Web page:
Lou Pearlman, the disgraced impresario behind the Backstreet Boys and ‘NSYNC who was serving out a 25-year prison term after being convicted of running a half-billion-dollar Ponzi scheme in 2008, died Friday night, multiple sources confirmed He was 62.
‘NSYNC member Lance Bass tweeted word of the news on Saturday, August 20, writing, “He might not have been a stand up businessman, but I wouldn’t be doing what I love today without his influence.” Justin Timberlake tweeted on Sunday morning, “I hope he found some peace. God bless and RIP, Lou Pearlman.”
On the back of those boy bands’ success, Pearlman turned his Trans Continental businesses into a sprawling empire in the 1990s. But it was all built on fraud, and he was ultimately sued by every act he represented except one.
His groups dominated the charts during the 1990s: Backstreet Boys landed six Top 10 singles in the Hot 100 and a whopping nine albums in the Top 10 of the Billboard 200, with both Millennium and Black & White hitting No. 1 [albeit after the group split from Pearlman]. ‘NSYNC had six Top 10 singles on the Hot 100 and landed four albums in the Top 10 of the Billboard 200, although the two of them that reached No. 1 — No Strings Attached and Celebrity — were both released after the split. His next most popular act, O-Town, had a single and an album in the Top 10.
But both before and after his fall, rumors were rampant about Pearlman’s relationships with some of the male groups on his roster. “We would hear things, for sure,” ‘NSYNC’s Lance Bass told The Hollywood Reporter in 2014. “He would always have young boy limo drivers for Trans Continental Records. Those limo drivers would always be put into different boy bands. Then I’d hear rumors that he would molest the boys before they would even get into the groups. I don’t know how much of that is true, but to me, where there’s smoke, there’s fire.” Pearlman denied any inappropriate relations.
Pearlman got his entrepreneurial start in the late 1970s, after graduating from Queens College with a degree in accounting, by founding a helicopter taxi service in New York City. He later moved into blimp leasing. After the maiden voyage of the newly minted Airship International crashed in New Jersey in 1980, Pearlman aligned himself with a penny-stock operation. An initial public offering in 1985 for Airship International (ticker symbol: BLMP) raised $3 million in a widely suspected “pump and dump” scheme. By 1989, he was traveling in a private jet and had relocated to temperate Orlando.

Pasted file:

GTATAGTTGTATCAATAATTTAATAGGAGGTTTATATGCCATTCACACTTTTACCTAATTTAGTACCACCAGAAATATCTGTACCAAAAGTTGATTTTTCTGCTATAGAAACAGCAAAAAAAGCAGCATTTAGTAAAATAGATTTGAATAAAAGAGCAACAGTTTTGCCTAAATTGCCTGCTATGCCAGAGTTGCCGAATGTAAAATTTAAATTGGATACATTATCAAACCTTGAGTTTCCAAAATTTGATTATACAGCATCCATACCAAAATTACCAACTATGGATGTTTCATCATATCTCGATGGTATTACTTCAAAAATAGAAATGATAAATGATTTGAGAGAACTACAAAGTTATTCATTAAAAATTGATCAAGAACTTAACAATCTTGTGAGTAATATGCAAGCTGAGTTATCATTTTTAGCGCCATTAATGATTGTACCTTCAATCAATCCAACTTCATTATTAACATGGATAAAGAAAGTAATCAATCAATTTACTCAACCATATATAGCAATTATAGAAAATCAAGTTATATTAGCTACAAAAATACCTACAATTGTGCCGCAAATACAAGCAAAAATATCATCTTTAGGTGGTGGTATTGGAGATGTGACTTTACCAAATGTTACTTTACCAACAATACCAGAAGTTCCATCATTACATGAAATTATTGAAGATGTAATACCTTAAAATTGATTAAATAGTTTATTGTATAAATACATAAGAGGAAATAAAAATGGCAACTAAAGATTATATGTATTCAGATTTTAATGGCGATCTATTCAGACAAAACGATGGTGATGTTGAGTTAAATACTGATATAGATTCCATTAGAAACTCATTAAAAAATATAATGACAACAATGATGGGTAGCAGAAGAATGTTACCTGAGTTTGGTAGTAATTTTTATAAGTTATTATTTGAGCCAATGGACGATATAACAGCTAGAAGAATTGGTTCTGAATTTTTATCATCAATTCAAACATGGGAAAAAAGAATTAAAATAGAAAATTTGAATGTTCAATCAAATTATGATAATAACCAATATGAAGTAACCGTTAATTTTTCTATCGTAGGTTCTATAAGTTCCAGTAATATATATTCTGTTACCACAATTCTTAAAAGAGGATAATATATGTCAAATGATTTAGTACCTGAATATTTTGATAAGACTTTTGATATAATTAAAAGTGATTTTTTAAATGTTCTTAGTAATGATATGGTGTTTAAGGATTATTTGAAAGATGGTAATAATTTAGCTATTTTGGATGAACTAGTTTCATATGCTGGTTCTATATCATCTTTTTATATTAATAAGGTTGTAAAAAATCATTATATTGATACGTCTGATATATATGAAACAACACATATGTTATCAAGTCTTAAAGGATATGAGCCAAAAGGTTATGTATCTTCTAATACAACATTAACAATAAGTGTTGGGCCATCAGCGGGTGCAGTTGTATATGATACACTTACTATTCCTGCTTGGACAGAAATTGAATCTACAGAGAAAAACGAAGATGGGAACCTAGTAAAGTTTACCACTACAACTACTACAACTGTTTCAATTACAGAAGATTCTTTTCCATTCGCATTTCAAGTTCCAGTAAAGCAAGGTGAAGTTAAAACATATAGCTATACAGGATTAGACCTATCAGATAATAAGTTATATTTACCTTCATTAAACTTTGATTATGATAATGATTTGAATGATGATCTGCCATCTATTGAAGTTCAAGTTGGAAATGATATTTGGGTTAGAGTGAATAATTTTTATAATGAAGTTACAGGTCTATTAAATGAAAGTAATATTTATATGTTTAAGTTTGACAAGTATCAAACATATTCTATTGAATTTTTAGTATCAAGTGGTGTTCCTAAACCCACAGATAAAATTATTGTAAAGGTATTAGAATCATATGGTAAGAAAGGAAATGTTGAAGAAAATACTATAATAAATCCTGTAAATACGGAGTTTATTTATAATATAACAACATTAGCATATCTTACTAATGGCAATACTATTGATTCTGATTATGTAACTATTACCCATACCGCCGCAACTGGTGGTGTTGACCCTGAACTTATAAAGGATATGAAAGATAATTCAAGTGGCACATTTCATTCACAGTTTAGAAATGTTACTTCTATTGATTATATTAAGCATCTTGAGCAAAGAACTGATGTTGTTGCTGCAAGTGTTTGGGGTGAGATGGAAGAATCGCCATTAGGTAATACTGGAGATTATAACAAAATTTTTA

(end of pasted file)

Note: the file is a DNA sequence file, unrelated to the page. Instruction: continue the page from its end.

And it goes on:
All the while, Pearlman quietly was convincing would-be investors to get in on the ground floor of a flourishing — and fallacious — fleet of planes. Trans Continental would become the cornerstone of Pearlman’s Ponzi scheme of 84 businesses of varying degrees of legitimacy, in which investors contributed to the company’s Employee Investment Savings Accounts (EISA) program.
After a string of blimp accidents in the early ’90s, Pearlman soured on the airship business, remembering the time he chartered a plane in the late 1980s for money-minting New Kids on the Block. He placed a classified ad for teen male vocalists in the Orlando Sentinel in 1992 and fondly recalls “the days when we had the auditioning process, when we put it all together, trying to get a record deal,” Pearlman told The Hollywood Reporter.
Backstreet Boys were not an overnight hit, but Pearlman proceeded to sink millions into the group, assigning management duties to Johnny Wright and wife Donna. Success came with the 1997 hit “Quit Playing Games (With My Heart),” which helped fuel album sales of ultimately 14 million copies. They repeated the formula with ‘NSYNC, and Pearlman proceeded to build his Trans Continental entertainment empire based in Orlando, Fla., containing a string of boy-band-type acts: O-Town, LFO, Aaron Carter, Jordan Knight, Take 5, and the girl group Innosense (which briefly included a pre-fame Britney Spears).
Yet it all unraveled in the late 1990s, with every act under Pearlman’s domain except one (the minor boy band US5) ultimately suing him for misrepresentation and fraud.
Indeed, Pearlman’s entire Trans Continental empire was built on fraud, and investigators discovered in 2006 that his Ponzi scheme had defrauded investors out of at least $300 million. He fled the country and was arrested in Indonesia in June of 2007, and was sentenced to 25 years in prison for conspiracy, money laundering, and making false statements during a bankruptcy proceeding.
“You know, I deeply regret what happened,” he told THR in 2014. “And I’ll be back.”